In Halper the defendant was sentenced to two years in prison and fined $ 5,000 for criminal violations of the False Claims Act. Thereafter, the Government filed a civil false claims action against the defendant. The Court stated that the amount of the civil penalty was “entirely unrelated” to the a ctual damages suffered and the expenses incurred by the Government. The Court identified the issue before it as follows:
whether a civil sanction, in application, may be so divorced from any remedial goal that it constitutes “punishment” for the purpose of double jeopardy analysis.
Halper, 490 U.S. at 443. Further, the Court stated:
the labels “criminal” and “civil” are not of paramount importance. It is commonly understood that civil proceedings may advance punitive as well as remedial goals, and, conversely, that both punitive and remedial goals may be served by criminal penalties . . . . the determination whether a given civil sanction constitutes punishment in the relevant sense requires a particularized assessment of the penalty imposed and the purposes that the penalty may fairly be said to serve. Simply put, a civil as well as a criminal sanction constitutes punishment when the sanction as applied in the individual case serves the goals of punishment . . . .
We have recognized in other contexts that punishment serves the twin aims of retribution and deterrence. [Citations omitted.] Furthermore, “retribution and deterrence are not legitimate nonpunitive governmental objectives.” [Citations omitted.] From these premises, it follows that a civil sanction that cannot fairly be said solely to serve a remedial purpose, but rather can only be explained as also serving either retributive or deterrent purposes, is punishment, as we have come to understand the term. [Citations omitted.]
Halper, 490 U.S. at 448.
If there were any doubt following Halper concerning the definition of “punishment,” the Court sought to emphasize the analysis in Austin v. United States, 509 U.S. 602, 113 S. Ct. 2801, 125 L. Ed. 2d 488 (1993). The case involved a challenge to an in rem forfeiture after a conviction of drug offenses. The challenge was based upon the Eighth Amendment prohibition against excessive fines. The Court affirmed the reasoning of Halper stating:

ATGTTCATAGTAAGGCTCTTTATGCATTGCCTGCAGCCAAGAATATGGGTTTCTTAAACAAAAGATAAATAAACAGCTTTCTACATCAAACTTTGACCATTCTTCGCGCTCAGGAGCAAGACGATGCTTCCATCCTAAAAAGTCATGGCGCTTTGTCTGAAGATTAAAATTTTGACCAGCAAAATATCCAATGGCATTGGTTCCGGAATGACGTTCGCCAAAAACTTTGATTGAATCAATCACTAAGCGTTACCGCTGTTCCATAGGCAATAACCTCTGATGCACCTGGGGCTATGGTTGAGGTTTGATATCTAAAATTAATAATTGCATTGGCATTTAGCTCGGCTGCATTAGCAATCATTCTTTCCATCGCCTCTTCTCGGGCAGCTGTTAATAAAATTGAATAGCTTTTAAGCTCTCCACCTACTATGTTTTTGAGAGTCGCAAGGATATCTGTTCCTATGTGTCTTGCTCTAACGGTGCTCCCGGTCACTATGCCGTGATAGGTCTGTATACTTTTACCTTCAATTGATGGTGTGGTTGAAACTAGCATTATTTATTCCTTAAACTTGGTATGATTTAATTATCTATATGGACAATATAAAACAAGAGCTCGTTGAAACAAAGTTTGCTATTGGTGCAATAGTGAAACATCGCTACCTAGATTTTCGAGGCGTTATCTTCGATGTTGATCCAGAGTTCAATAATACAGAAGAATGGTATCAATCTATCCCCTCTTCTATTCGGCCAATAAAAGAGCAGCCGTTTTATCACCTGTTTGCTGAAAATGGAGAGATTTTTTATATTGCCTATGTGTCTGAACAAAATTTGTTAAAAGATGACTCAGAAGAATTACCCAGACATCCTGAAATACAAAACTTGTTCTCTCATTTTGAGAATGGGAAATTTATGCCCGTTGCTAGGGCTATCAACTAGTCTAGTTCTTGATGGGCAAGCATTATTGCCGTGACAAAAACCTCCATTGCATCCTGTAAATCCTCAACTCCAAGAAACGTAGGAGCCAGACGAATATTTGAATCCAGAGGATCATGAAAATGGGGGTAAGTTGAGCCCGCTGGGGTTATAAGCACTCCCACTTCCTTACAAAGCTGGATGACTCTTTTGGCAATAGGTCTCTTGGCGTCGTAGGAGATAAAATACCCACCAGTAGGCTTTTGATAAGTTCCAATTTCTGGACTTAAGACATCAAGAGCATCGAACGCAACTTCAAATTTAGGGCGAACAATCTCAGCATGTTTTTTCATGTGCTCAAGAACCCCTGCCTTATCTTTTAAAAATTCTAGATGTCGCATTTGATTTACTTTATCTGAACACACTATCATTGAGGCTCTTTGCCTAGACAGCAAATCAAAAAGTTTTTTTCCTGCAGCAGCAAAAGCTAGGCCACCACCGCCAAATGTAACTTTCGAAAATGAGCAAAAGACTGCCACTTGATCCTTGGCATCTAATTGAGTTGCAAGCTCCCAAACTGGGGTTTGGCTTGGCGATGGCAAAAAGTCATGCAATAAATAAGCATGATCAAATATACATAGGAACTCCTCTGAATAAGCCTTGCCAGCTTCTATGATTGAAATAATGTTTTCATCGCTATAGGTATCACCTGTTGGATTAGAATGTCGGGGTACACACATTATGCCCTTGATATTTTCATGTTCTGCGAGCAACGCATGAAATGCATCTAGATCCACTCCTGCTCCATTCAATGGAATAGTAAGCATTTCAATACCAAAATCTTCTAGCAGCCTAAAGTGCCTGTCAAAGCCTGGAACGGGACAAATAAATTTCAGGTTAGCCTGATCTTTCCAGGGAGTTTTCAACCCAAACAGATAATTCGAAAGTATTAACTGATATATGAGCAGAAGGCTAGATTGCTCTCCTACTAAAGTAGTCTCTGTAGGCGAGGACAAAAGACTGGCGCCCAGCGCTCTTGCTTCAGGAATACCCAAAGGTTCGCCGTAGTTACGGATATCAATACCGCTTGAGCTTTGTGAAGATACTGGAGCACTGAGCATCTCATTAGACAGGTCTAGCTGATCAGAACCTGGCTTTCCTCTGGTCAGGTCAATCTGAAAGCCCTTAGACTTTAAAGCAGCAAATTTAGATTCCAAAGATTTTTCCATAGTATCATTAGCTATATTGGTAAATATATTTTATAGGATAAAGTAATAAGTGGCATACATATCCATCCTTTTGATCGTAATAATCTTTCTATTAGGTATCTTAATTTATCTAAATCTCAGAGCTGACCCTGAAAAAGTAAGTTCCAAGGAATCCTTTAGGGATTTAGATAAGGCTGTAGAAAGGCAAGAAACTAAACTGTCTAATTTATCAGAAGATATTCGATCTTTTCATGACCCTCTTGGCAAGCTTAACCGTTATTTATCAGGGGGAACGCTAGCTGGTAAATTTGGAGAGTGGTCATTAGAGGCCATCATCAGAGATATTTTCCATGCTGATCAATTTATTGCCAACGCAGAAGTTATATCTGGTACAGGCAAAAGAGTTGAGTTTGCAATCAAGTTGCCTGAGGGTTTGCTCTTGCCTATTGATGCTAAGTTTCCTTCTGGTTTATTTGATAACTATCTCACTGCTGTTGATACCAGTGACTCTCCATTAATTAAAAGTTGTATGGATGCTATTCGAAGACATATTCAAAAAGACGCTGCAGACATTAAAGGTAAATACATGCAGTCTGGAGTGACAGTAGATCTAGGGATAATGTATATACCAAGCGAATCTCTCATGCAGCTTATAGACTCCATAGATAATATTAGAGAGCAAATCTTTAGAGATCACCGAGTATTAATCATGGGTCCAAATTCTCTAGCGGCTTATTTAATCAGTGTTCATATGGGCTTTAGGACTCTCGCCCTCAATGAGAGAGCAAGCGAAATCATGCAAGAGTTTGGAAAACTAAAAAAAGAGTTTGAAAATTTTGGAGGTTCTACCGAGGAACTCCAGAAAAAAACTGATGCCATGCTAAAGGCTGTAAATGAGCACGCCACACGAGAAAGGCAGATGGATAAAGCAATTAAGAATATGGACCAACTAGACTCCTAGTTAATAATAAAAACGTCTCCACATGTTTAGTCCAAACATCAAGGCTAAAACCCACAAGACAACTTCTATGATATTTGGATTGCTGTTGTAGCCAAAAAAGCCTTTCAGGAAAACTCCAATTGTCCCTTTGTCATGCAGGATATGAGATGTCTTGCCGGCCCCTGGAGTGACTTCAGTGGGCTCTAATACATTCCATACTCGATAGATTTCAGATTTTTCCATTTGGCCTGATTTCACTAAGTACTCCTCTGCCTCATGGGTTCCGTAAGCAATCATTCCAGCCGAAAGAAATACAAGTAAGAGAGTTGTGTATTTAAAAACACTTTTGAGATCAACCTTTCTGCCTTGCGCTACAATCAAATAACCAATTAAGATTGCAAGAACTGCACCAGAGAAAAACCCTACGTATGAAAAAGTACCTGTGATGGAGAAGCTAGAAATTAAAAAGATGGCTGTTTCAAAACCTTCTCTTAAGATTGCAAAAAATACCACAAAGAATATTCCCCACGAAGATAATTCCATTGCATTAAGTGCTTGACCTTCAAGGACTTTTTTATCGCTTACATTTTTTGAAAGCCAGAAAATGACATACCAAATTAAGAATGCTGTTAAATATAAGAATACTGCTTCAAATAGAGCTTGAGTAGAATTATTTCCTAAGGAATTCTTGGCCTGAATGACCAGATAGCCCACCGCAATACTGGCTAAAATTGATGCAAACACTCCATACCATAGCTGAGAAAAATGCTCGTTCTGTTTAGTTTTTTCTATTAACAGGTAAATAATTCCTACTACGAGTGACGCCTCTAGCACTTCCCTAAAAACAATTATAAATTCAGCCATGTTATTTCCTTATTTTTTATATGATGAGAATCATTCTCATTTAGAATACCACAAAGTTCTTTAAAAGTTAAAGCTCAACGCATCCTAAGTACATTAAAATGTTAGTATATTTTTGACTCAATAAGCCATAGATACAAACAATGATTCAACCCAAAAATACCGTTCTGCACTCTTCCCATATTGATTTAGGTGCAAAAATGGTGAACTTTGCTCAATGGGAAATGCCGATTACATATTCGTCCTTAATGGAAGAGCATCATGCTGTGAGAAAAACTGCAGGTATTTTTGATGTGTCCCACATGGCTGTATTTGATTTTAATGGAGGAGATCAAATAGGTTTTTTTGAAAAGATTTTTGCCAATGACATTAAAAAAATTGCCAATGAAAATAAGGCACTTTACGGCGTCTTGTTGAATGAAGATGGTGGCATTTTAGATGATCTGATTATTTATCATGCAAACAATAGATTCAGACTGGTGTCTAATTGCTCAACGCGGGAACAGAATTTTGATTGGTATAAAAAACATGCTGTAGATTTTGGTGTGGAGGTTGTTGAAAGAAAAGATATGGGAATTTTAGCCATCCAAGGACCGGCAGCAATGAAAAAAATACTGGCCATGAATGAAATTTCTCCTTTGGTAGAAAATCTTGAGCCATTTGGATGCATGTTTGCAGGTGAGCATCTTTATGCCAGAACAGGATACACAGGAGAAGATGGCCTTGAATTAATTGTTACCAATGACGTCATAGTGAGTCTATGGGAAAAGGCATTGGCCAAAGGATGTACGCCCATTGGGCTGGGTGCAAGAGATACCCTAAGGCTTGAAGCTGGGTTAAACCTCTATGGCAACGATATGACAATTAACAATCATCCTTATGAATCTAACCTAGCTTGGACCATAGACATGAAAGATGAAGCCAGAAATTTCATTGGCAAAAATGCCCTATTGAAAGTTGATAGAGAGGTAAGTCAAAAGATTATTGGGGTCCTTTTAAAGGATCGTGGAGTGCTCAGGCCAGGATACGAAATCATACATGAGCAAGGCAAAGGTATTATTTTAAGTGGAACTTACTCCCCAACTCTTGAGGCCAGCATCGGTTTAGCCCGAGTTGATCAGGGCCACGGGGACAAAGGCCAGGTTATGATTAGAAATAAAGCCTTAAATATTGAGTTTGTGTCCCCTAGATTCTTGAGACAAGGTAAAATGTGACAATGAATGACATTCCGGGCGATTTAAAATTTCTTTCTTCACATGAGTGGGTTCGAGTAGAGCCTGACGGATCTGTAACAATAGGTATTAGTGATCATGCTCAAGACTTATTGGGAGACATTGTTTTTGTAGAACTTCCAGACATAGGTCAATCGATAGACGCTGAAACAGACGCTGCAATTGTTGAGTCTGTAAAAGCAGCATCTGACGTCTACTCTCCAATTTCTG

Fundamentally, even assuming that [the forfeiture provisions] serve some remedial purpose, the Government’s argument must fail. “A civil sanction that cannot fairly be said solely to serve a remedial purpose, but rather can only be explained as also serving either retributive or deterrent purposes, is punishment, as we have come to understand the term.” Halper, 490 U.S. at 448, 109 S. Ct. at 1902 [emphasis added].
Austin, 113 S. Ct. at 2812. It is the Court’s “emphasis added” which is most significant.
Finally, the Court addressed the issue once ag ain in Department of Revenue of Montana v. Kurth Ranch, 511 U.S. 767, 114 S. Ct. 1937, 128 L. Ed. 2d 767 (1994). The Court stated the significance of the case as follows:
This case presents the question whether a tax on the possession of illegal drugs assessed after the State has imposed a criminal penalty for the same conduct may violate the constitutional prohibition against successive punishments for the same offense.
Kurth Ranch, 114 S. Ct. at 1941.
Montana no doubt could collect its tax on the possession of marijuana, for example, if it had not previously punished the taxpayer for the same offense, or indeed, if it had assessed the tax in the same proceeding that resulted in his conviction.
Kurth Ranch, 114 S. Ct. at 1945.
This drug tax is not the kind of remedial sanction that may follow the first punishment of a criminal offense. Instead, it is a second punishment within the contemplation of a constitutional protection that has “deep roots in our history and jurisprudence,” Halper, 490 U.S. at 440, 109 S. Ct. at 1897, and therefore must be imposed during the first prosecution or not at all. The proceeding Montana initiated to collect a tax on the possession of drugs was the functional equivalent of a successive criminal prosecution that placed the Kurths in jeopardy a second time “for the same offence.”
Kurth Ranch, 511 U.S. 767, 114 S. Ct. 1937 at 1948, 128 L. Ed. 2d 767.
According to the United States Supreme Court in the cases cited above, unless the purpose can be fairly stated to be solely remedial, then the significant deprivation of an operator’s permit (a protected property interest) in the ALS action is “punishment” as the Court has “come to understand the term.”
Legislative history as well as statutory construction aid in resolving the inquiry. Senate Joint Resolution 172 authorized the study of administrative license suspension for defendants charged with the driving under the influence of alcohol. Senate Document No. 8 is entitled “Administrative Revocation of Driver’s Licenses,” and represents the work of The Department of Motor Vehicles, VASAP, and the Transportation Safety Board in fulfilling its responsibilities pursuant to the Joint Resolution. The report favored ALS and offered as a basis for the statutory scheme the following rationale: